better mind the big muddy too. it’s a fine fine line.


“Instead, we’re going to sit idly by and watch our constituents die pointless deaths, secure in the knowledge that our political asses are covered. Also, we’re going to casually announce this in a press conference, as though it weren’t an egregious breach of the social contract.”


I’m so glad I watched the vote live. The Democrats gave amazing, impassioned speeches about bipartisanship and the special interests that had crafted the bill; a single Republican then droned on for an hour, running down the clock. Because the Republicans were projecting so much confidence, Internet pundits felt pretty sure that the vote would pass, but McCain had never actually committed. In fact, Graham had earlier made some remark like “whatever he does, he earned it,” which didn’t sound like a “yes” vote to me.

So, when it came time for the vote, the Republicans realized that they didn’t have enough, and what followed was about an hour of people watching the live stream and reading into the senators’ body language. You could see them gather around McCain and Murkowski, McCain finally waving Pence off, who left the chamber.

McConnell gave a sad boy concession speech and challenged the Democrats to propose their own ideas, then scheduled non-healthcare business for Friday. Schumer appears to have then invited the Republicans to put some nominations forward, and apparently approved them a token of good will, or possibly as his end of a bargain.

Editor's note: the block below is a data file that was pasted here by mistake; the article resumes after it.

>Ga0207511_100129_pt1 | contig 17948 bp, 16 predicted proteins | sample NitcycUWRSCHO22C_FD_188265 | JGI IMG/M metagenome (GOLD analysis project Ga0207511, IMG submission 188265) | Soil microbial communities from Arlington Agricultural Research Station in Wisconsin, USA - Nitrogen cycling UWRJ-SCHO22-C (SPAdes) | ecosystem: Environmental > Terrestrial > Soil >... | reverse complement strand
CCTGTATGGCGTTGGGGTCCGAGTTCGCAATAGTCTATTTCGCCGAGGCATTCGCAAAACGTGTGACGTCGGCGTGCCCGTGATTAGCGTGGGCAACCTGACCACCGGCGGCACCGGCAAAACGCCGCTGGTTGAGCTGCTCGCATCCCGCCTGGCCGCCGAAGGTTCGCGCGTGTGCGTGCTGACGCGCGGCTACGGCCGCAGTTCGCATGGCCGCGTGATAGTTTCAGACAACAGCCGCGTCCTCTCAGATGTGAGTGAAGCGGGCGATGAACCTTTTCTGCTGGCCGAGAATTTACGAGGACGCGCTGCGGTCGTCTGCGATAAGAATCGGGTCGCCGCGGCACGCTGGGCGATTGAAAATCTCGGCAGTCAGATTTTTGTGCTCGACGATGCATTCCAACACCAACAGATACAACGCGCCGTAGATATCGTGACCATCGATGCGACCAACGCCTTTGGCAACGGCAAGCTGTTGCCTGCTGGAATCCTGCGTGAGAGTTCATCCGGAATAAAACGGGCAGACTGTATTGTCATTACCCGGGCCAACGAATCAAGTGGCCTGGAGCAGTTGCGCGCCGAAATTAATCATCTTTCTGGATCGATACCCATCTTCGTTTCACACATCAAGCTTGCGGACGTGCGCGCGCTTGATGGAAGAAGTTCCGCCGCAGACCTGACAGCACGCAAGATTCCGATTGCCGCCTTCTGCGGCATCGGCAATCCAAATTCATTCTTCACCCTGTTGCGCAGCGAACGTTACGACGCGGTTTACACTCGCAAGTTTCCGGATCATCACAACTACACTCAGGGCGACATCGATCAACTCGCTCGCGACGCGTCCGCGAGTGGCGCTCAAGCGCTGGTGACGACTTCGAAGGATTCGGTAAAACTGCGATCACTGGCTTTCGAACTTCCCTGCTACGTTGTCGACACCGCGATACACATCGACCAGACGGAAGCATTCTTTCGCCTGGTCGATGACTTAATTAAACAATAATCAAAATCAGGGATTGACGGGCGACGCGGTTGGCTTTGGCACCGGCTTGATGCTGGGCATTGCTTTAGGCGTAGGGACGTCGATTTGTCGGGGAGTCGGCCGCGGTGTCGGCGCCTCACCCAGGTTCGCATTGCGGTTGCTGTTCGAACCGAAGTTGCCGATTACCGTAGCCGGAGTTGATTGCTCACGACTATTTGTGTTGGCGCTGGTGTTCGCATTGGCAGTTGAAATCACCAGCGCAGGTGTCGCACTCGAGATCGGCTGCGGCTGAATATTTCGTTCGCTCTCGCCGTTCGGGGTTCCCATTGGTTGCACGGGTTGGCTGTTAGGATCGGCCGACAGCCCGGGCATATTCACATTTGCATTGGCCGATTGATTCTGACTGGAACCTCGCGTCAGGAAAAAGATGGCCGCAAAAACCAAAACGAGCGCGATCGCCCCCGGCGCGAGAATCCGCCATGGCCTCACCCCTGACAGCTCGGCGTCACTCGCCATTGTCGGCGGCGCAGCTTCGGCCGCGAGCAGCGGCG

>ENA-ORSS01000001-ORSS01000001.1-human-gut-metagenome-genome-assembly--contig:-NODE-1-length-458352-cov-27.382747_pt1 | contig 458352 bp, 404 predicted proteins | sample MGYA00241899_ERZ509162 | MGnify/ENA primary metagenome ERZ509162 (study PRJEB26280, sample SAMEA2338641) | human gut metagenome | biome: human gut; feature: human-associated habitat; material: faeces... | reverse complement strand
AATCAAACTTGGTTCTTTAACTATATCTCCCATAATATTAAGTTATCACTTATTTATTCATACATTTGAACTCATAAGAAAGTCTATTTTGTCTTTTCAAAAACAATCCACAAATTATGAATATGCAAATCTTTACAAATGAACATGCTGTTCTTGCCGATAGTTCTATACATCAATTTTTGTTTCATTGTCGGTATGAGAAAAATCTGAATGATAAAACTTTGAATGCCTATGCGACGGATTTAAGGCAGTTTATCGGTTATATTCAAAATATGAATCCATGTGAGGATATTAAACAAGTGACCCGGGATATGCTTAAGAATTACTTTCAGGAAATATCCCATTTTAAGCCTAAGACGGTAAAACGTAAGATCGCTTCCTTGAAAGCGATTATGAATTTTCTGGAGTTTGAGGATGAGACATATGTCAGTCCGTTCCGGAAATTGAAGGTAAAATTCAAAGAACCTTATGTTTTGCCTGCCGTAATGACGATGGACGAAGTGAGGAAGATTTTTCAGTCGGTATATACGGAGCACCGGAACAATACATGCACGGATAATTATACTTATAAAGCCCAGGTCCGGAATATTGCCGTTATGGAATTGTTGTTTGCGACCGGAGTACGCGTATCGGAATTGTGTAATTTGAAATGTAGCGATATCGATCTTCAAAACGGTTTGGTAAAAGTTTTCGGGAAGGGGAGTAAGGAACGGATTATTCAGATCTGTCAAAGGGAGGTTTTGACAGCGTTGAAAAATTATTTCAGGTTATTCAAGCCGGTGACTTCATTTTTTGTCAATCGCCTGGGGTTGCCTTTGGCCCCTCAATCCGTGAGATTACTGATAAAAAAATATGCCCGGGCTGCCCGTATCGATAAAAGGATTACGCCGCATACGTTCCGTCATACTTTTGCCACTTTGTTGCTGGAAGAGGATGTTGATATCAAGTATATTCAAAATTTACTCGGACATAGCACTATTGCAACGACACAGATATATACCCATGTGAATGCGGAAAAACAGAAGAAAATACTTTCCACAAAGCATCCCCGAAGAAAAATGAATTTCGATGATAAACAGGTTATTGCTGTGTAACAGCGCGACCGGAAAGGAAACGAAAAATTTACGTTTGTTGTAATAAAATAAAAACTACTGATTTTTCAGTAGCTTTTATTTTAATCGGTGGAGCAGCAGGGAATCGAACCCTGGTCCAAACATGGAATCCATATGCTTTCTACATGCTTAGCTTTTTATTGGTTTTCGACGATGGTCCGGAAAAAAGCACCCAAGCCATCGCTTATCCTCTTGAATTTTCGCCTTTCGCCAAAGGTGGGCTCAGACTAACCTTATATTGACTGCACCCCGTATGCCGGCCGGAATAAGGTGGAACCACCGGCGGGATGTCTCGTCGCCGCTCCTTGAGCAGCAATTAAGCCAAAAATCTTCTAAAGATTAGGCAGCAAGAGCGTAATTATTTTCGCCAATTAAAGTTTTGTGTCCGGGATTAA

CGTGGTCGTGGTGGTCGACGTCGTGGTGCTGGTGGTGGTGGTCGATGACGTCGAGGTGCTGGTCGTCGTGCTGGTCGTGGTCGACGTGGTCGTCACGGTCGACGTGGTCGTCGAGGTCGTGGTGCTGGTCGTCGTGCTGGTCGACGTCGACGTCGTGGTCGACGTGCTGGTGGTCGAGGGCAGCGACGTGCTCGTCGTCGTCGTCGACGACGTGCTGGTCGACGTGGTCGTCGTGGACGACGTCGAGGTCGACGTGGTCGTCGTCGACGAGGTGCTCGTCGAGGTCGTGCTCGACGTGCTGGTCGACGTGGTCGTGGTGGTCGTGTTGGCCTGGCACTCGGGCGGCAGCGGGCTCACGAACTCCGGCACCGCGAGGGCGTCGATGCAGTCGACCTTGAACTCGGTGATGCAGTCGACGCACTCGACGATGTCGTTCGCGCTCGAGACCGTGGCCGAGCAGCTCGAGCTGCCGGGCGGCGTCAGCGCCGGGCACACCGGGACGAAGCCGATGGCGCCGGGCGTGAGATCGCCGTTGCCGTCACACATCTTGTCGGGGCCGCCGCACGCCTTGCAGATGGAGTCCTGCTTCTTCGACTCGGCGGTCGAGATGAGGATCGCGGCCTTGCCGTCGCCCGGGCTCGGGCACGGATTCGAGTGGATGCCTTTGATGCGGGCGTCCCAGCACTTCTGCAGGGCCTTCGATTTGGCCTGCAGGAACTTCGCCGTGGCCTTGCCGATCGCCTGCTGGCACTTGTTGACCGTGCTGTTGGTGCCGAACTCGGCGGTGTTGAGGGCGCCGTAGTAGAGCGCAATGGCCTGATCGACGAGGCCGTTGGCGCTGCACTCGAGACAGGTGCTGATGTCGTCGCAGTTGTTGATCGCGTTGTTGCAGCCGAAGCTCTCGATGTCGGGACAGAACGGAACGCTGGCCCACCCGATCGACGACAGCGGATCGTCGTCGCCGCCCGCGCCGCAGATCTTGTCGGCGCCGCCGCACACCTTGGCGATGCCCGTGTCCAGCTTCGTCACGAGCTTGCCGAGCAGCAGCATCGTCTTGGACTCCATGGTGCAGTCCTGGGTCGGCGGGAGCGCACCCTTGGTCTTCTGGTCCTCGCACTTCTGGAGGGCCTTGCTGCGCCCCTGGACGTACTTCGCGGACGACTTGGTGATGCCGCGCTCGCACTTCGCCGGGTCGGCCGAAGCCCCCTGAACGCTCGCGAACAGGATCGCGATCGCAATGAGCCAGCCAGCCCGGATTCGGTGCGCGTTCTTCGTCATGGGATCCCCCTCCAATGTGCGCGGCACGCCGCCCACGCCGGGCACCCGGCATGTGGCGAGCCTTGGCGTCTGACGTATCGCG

Having compulsively refreshed through the two Georgia special elections, it was nice to be rewarded for once.


You probably know, but fascism was incredibly popular in Canada and America right up until the point Hitler made it unfashionable. I don’t think that boner knee-high boots and well-pressed shirts ever really left us.



Maybe they should just outlaw disease.


My baseline anxiety dropped like 50% after the skinny bill failed. Now I kind of wish that I had quit while I was ahead just stayed off the net. That having been said, anything the Republicans pass at this point is likely to be minor, reversible, and amount to an assumption of ownership over the healthcare crisis.

[quote]The White House-health care huddle came just hours before Trump savaged Senate Republicans in a series of Saturday tweets for failing to repeal Obamacare. If the Senate doesn’t pass a bill soon, Trump warned, he may halt Obamacare payments subsidizing health plans for low-income individuals — an idea adamantly opposed by Republicans and Democrats alike.

Trump also appeared to take a personal shot at lawmakers, seemingly warning that he could revoke their own health benefits on the exchanges.

“If a new HealthCare Bill is not approved quickly, BAILOUTS for Insurance Companies and BAILOUTS for Members of Congress will end very soon!” Trump tweeted Saturday afternoon.[/quote]

…and nuke Alaska while he’s at it.

Honestly I can’t think of a more likely way for Trump to go down in flames than for him to start deliberately punishing the American public when he doesn’t get his way. Given his mental state and how things are going, it’s all too easy to envision a series of tantrums that result in the word “traitor” entering the public discourse.